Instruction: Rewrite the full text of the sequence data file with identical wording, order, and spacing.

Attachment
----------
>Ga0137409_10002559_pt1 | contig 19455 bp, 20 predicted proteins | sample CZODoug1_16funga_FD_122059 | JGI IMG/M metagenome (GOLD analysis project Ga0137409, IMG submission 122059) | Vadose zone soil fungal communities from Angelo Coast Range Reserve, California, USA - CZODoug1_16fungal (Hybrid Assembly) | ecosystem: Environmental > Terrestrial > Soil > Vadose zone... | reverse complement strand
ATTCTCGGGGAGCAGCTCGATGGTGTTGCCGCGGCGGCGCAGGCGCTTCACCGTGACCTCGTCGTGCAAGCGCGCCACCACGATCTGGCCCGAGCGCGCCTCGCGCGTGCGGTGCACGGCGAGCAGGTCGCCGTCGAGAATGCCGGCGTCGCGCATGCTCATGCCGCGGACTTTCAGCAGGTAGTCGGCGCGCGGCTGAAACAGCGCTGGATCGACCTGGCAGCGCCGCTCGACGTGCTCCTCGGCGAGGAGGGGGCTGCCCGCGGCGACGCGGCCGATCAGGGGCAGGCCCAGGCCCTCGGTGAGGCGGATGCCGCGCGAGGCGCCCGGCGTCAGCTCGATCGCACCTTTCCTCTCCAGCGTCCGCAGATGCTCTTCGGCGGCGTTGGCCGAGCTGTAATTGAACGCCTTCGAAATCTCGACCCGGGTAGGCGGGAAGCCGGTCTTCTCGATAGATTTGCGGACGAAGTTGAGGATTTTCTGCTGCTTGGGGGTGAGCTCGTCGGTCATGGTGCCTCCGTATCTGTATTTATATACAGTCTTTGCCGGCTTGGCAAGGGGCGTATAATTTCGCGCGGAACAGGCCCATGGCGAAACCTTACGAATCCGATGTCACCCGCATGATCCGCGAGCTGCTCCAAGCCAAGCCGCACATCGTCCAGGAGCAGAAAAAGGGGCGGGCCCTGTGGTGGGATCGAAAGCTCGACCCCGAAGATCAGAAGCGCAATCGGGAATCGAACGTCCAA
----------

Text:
>Ga0137409_10002559_pt1 | contig 19455 bp, 20 predicted proteins | sample CZODoug1_16funga_FD_122059 | JGI IMG/M metagenome (GOLD analysis project Ga0137409, IMG submission 122059) | Vadose zone soil fungal communities from Angelo Coast Range Reserve, California, USA - CZODoug1_16fungal (Hybrid Assembly) | ecosystem: Environmental > Terrestrial > Soil > Vadose zone... | reverse complement strand
ATTCTCGGGGAGCAGCTCGATGGTGTTGCCGCGGCGGCGCAGGCGCTTCACCGTGACCTCGTCGTGCAAGCGCGCCACCACGATCTGGCCCGAGCGCGCCTCGCGCGTGCGGTGCACGGCGAGCAGGTCGCCGTCGAGAATGCCGGCGTCGCGCATGCTCATGCCGCGGACTTTCAGCAGGTAGTCGGCGCGCGGCTGAAACAGCGCTGGATCGACCTGGCAGCGCCGCTCGACGTGCTCCTCGGCGAGGAGGGGGCTGCCCGCGGCGACGCGGCCGATCAGGGGCAGGCCCAGGCCCTCGGTGAGGCGGATGCCGCGCGAGGCGCCCGGCGTCAGCTCGATCGCACCTTTCCTCTCCAGCGTCCGCAGATGCTCTTCGGCGGCGTTGGCCGAGCTGTAATTGAACGCCTTCGAAATCTCGACCCGGGTAGGCGGGAAGCCGGTCTTCTCGATAGATTTGCGGACGAAGTTGAGGATTTTCTGCTGCTTGGGGGTGAGCTCGTCGGTCATGGTGCCTCCGTATCTGTATTTATATACAGTCTTTGCCGGCTTGGCAAGGGGCGTATAATTTCGCGCGGAACAGGCCCATGGCGAAACCTTACGAATCCGATGTCACCCGCATGATCCGCGAGCTGCTCCAAGCCAAGCCGCACATCGTCCAGGAGCAGAAAAAGGGGCGGGCCCTGTGGTGGGATCGAAAGCTCGACCCCGAAGATCAGAAGCGCAATCGGGAATCGAACGTCCAA